June 2004:Gender Differences in Leadership: Current Social Issues and Future Organizational Implications
Gender Differences in Leadership: Current Social Issues and Future Organizational Implications
June 17, 2004
"More women are entering the workforce on a worldwide basis (Gibson, 1995). This increase is accompanied by unprecedented increases in the diversity of the ethnic and national origin demographic makeup of organizations. Blum, Field, and Goodman (1994; as cited in Luthar, 1996) note a relational increase in the presence of women in management and leadership positions. As more women gain the work experience and education necessary to qualify for leadership positions, the supply of capable women grows. Organizations are subsequently called on to re-establish and expand their notions of what constitutes effective leadership as it relates to gender, stereotyping, and role expectations. These efforts are supported by the estimate that women will outnumber men in management roles by the year 2030 as more women are earning Bachelor level degrees and participating in graduate level education programs (Girion, 2001).
The relative scarcity of women in top leadership roles is not a new phenomenon and can be demonstrated both in national U.S. and international terms. The percentage of women in managerial roles ranges from 25% (Germany) to 43% (Australia) while the percentage of women in positions at the senior level is between 0.3% and 5% (Japan and Germany, respectively) and 15% (Australia) with the U.S. 10% (Gardiner & Tiggemann, 1999). Regarding management level women workforce percentage is approximately 40% but with women in this group holding onto only 0.5% of the highest paid management positions. In 1997, there wee only two female CEOs amongst the leadership of Fortune 500 companies and only five in the next 500. Corporate board demographics continue this trend. Four years ago, only 10% of corporate board positions were help by women with 150 of the Fortune 500 companies reporting no women board members whatsoever (Oakley, 2000).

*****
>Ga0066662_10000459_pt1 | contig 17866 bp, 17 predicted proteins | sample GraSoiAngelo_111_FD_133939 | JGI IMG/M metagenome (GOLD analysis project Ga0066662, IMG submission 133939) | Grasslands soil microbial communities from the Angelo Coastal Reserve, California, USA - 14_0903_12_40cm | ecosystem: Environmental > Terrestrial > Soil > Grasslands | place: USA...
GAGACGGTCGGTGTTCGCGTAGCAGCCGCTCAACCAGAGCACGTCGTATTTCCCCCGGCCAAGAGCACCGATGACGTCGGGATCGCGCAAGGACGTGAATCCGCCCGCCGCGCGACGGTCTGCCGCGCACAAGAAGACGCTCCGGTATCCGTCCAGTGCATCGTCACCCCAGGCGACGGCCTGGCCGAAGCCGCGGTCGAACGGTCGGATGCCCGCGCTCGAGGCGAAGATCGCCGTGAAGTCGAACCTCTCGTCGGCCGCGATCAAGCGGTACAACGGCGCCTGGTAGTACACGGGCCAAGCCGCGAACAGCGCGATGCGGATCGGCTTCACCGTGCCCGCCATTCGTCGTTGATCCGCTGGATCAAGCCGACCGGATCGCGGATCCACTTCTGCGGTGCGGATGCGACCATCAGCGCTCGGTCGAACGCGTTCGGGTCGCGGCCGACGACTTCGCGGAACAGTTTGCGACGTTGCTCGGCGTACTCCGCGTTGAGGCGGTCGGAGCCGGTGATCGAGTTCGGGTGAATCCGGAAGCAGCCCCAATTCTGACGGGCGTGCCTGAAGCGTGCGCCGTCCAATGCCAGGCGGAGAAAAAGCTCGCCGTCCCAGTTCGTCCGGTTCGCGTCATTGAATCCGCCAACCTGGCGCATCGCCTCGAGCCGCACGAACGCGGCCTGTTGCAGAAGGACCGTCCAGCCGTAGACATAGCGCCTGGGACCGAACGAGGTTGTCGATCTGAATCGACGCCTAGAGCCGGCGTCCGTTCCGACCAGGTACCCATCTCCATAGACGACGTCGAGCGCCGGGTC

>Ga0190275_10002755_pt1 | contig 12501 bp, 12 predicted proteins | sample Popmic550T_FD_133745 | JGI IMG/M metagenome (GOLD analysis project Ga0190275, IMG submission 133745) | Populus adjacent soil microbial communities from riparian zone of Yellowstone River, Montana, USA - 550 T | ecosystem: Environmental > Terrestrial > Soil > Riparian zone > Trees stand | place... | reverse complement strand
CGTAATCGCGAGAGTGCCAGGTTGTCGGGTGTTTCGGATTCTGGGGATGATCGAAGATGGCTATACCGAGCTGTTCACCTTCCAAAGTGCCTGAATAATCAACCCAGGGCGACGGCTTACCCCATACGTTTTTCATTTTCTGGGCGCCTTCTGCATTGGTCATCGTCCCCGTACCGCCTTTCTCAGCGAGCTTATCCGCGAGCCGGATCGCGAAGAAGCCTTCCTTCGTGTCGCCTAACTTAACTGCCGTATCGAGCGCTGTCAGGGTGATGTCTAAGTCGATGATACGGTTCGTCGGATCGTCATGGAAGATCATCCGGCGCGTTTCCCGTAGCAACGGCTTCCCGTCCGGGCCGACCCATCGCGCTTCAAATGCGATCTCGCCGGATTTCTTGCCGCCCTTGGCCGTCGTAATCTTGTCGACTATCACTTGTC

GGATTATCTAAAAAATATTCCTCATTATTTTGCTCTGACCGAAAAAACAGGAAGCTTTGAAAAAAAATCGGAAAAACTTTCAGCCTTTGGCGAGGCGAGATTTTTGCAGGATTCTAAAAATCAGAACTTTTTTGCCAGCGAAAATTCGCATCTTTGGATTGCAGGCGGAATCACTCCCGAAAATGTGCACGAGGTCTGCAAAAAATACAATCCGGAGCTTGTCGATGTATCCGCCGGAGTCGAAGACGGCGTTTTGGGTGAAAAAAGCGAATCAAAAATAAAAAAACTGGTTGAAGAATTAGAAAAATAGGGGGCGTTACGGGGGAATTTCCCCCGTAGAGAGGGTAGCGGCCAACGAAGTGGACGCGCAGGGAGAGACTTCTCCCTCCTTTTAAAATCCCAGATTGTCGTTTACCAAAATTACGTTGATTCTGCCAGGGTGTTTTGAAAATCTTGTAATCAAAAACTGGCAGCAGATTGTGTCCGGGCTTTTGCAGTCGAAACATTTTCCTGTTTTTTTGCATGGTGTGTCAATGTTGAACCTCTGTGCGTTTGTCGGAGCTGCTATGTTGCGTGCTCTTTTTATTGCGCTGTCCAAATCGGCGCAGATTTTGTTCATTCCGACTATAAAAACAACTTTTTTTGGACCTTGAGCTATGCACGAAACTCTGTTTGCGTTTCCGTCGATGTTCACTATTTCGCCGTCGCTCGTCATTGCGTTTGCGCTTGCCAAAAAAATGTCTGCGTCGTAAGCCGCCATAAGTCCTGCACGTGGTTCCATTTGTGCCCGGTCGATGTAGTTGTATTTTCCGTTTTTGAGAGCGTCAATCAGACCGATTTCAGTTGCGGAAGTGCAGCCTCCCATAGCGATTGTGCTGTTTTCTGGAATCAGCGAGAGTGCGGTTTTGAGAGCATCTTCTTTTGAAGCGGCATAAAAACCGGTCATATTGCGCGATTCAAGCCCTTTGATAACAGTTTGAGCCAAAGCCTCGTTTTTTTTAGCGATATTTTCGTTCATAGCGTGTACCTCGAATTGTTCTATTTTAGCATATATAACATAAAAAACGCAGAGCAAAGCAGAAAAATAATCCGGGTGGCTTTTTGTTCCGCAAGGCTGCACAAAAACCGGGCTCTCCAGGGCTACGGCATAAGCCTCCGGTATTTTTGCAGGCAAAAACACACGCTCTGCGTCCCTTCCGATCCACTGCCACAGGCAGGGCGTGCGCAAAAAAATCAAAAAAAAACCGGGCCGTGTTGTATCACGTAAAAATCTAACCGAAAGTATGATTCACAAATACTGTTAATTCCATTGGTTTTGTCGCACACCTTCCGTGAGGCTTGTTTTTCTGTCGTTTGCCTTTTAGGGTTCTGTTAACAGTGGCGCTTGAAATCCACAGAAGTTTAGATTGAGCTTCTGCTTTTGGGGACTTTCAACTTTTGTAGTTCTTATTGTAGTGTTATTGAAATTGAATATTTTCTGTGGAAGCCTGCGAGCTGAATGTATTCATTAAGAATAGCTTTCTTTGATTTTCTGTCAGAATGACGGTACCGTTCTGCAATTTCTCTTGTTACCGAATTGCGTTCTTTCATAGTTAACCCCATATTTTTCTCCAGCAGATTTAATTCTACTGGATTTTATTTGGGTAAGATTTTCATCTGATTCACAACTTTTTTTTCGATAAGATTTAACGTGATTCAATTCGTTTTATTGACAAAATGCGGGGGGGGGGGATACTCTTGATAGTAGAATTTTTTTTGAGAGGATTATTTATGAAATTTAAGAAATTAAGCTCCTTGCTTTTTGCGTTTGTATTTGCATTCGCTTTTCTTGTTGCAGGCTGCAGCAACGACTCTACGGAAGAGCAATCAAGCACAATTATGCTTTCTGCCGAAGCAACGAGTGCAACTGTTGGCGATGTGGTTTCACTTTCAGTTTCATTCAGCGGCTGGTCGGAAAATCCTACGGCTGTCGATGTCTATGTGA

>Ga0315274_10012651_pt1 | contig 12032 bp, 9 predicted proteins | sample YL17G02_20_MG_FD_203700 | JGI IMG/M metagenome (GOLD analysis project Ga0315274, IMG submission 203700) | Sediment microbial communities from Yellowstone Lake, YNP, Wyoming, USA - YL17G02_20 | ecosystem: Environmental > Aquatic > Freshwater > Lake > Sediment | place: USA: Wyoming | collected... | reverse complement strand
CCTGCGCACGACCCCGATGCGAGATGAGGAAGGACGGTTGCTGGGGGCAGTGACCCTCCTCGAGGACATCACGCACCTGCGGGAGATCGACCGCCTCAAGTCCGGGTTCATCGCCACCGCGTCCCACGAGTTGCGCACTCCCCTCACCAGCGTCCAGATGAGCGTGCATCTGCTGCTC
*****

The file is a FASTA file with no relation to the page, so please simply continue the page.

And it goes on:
What accounts for these discrepancies? There are several arguments and a growing knowledge base of research attempting to explain these discrepancies, ther epidemiology, and their potential impact on both social and organizational grounds. Boatwright and Forrest (2000) point to a phenomenon known as the 'glass ceiling' as one reason for any numerical differences in leadership positions. Patterns of discrimination and stereotype may also account for the historically low count of women leaders. Oakley (2000) argues that gender equity in organizational leadership roles is a matter of business ethics.
As women become more and more prevalent in leadership roles, research respective to gender differences in leadership behaviors becomes more important (Carless, 1998). One obvious reason is to further understanding and design intervention/prevention strategies to discover and eradicate any gender bias that may impact perception and rewarding of women's performance in the workplace (Luthar, 1996). A second reason surrounds changes in organizational structures towards flattened hierarchical, team-based structures.
To date, research regarding the issue of gender differences in leadership may leave something to be desired if organizations are to utilize the knowledge base to modify their practices and successfully incorporate the complexities of diversity in their human resource management strategies. Current leadership research has been conducted within the context of a Western industrialized culture that has been predominately characterized as idealizing individualism, follower duty, and rational thoughts over emotions (House & Aditya, 1997). These ideas may contribute to the valuing of masculine leadership styles and subsequent stereotyping of a more feminine style as 'less then.'